Connect With VVA VVA on Facebook Faces of Agent Orange on Twitter VVA on YouTube
Find A Service Officer
vietnam veterans of america
800-vva-1316
vva logo

july/august 2008

red star bulletThe Veteran Departments : Featured Stories / President's Message / Government Affairs / Membership Notes / Constitution Committee / Region 3 Report / Veterans Incarcerated / Veteran Benefits / Women Veterans / Chapter 141 / Chapter 142 / Chapter 295 / Chapter 523 / AVVA Report / At The LC / At The LC - book review / Diabetes / Books In Review / Letters / Etabo / Locator / Reunions / Taps

PAST ISSues
2010: Jan/Feb
2009: Jan/Feb | mar/apr
| may/june | july/Aug | sept/oct | Nov/DeC
2008: Jan/Feb | mar/apr | may/june | july/Aug | sept/oct | Nov/DeC
2007: Jan/Feb | MAR/APR | MAY/JUNE | july/aug | SEPT/OCT | Nov/DeC
2006: July/Aug | SEPT/OCT | nov/dec

BY JERRY KLEIN, CHAIR
Once again, veterans have an opportunity to observe the inner workings of the Department of Veterans Affairs first hand. The results of the review of the policy decision detailed in this article can lead to only one conclusion. The Department presents a public relations pitch that it is concerned with the welfare of its stakeholders, but takes actions that contradict the stated position.

This is a case example of the system at work. The Veterans Claims Assistance Act of 2000 was passed by Congress and signed by the President for the expressed purpose of helping veterans better understand how to negotiate the VA’s Veterans Benefits Administration. Since then, Court of Appeals for Veterans Claims decisions have refined VCAA to enhance that initial process, making it easier for veterans to understand the requirements necessary to prove a benefit case.

Unfortunately, the behind-the-scenes staff at the Veterans Benefits Administration, legal staff, and the Compensation & Service have established policies that have placed roadblocks that prevent a clear understanding of the benefits process that the average veteran can grasp. So much for a non-adversarial relationship with the Department of Veterans Affairs. This latest move by the VA is the last straw for me.

The passage of the VCAA has had a significant impact on the way the VA provides pre-adjudicatory notice. A series of court cases has resulted in the VA continually modifying its duty to help with notification letters, and court reinterpretations of VCAA have resulted in long, confusing letters. The VA could create language to fix the problem, but instead fights at every turn to make the process more difficult to understand.

A recent holding in Vasquez v. Peake mandated the VA to provide additional notification requirements—namely to provide notice of any specific test or measurement required to evaluate a disability for the diagnostic code under which a veteran was rated. That seems like a very reasonable request. This rule would clarify the type of ratable evidence needed to prove a claim.

What steps did the VA take in response to the court decision? The Department filed a motion for reconsideration on the Vasquez v. Peake decision. This is unacceptable behavior and harmful to veterans.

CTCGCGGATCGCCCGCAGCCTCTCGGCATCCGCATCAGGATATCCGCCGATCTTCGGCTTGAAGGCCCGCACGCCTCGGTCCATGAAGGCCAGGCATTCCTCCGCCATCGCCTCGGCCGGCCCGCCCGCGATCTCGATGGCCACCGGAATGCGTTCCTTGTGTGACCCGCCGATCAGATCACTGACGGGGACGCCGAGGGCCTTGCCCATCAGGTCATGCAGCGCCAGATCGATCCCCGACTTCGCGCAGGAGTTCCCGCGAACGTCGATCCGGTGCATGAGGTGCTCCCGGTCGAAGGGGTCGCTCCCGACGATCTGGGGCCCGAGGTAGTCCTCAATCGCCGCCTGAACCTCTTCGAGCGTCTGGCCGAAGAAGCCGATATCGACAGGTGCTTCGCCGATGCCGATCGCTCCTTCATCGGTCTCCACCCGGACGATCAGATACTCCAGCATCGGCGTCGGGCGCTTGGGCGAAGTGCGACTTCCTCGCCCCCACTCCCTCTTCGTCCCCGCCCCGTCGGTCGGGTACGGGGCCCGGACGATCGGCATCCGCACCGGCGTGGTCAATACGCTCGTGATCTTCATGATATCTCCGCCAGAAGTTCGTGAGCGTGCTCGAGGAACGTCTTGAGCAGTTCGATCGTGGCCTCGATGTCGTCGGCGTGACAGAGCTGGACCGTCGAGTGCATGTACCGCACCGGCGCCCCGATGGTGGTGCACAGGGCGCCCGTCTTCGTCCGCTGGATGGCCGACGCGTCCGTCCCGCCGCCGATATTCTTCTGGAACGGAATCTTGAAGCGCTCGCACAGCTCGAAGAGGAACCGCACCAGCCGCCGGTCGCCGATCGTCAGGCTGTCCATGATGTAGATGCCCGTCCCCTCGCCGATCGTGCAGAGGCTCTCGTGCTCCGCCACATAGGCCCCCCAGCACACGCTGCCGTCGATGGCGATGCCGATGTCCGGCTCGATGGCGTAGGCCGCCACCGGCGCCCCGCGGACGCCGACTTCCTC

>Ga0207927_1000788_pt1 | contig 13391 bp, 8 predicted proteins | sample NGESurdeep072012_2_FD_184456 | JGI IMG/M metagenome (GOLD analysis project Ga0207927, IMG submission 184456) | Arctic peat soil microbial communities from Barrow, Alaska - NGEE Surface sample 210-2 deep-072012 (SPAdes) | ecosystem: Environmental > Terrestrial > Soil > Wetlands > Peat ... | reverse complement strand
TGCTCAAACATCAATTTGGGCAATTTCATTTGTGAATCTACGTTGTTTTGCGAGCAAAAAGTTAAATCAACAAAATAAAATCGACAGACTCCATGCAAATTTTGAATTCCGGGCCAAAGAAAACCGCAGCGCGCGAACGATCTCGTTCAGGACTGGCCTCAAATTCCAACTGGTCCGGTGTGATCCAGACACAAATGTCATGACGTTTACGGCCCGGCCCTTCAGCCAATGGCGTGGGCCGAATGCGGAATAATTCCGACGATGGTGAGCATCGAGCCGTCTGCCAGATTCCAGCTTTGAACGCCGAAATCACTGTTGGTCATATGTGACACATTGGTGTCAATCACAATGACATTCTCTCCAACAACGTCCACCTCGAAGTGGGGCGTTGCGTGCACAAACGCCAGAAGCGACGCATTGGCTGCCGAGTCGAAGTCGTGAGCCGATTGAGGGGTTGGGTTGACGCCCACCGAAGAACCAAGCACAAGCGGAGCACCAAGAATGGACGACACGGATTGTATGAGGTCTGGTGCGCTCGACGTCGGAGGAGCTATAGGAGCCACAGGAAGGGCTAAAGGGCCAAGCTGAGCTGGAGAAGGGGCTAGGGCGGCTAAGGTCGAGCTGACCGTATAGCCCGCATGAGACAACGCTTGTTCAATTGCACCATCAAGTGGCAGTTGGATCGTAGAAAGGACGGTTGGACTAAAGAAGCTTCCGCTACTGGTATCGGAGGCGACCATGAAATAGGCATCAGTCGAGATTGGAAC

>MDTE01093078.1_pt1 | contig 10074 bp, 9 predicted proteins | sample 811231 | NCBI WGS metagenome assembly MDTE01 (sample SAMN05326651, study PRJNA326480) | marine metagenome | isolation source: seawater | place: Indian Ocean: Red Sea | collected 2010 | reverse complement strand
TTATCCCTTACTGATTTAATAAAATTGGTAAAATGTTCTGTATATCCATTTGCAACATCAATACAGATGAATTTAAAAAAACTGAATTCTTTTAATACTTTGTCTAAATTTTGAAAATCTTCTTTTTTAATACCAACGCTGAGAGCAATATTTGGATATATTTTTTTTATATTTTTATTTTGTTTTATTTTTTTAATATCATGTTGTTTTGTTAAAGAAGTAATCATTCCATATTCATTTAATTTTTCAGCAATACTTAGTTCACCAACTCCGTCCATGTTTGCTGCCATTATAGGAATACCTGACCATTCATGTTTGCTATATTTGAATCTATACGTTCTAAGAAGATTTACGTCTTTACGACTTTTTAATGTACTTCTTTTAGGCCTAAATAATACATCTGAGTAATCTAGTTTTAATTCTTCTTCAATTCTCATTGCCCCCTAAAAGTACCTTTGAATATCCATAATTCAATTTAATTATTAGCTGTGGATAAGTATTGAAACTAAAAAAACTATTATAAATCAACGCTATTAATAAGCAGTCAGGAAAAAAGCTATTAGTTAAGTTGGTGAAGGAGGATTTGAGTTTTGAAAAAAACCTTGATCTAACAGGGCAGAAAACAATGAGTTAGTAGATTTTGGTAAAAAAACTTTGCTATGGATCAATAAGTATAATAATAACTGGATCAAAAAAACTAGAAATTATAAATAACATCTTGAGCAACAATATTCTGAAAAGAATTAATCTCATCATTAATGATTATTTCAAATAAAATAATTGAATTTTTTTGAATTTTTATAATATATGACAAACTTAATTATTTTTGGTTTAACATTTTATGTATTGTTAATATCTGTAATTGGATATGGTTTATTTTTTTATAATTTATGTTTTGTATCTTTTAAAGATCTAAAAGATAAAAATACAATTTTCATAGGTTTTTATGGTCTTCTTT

On February 20 the VA Secretary filed a motion for a panel reconsideration, or in the alternative, en banc review of the court’s opinion in Vazquez-Flores v. Peake, 22 Vet. App.37 (2008). The Secretary contends that reconsideration is warranted because (1) the notice requirements set forth for increased compensation claims in the opinion would require the Secretary to provide specialized, individualized notice not contemplated by the statute or case law, and (2) the opinion incorrectly held that the notice error found in this case was prejudicial.

Once again, the VA shows its true colors by undertaking a true adversarial posture rather than finding a way to help the very people it is sworn to serve. Maybe we need to find a way to send these bureaucrats a clear message that we disapprove of their actions. Let’s name names. Maybe they would then have a change of heart when creating rules and regulations that affect the very process used to determine benefit eligibility. Realistically, they should be fired and have their government pensions withheld or cancelled.

It is time to name names. Decades of hiding behind the scenes in the bowels of the Central Office of the VA will no longer be a safe haven. The American public needs to know what instructions our elected officials are providing to the agency heads and their subordinates when carrying out public policy.

Who are the responsible parties who implement public policy? Certainly Secretary James Peake is one. The Director of the VA Compensation and Pension Service, Brad Mayes, is involved in creating the documents to support the policy. The Office of General Counsel, which prepares legal briefs and motions to the court, is certainly involved.

Veterans should ask the Secretary of Veterans Affairs how the motion to the court to prevent the application of Vasquez v. Peake is not harmful to veterans. I, for one, would be interested in the explanation. The slogan “Support the Troops” is not an explanation when policy decisions harm the troops.

 

 

clothing donations button

Altarum Banner Ad

USAA

 

 

vva logo small©2006 - 2013, Vietnam Veterans of America. All Rights Reserved. 8719 Colesville Road, Suite 100, Silver Spring, MD 20910
Report Website Errors Here | Advertise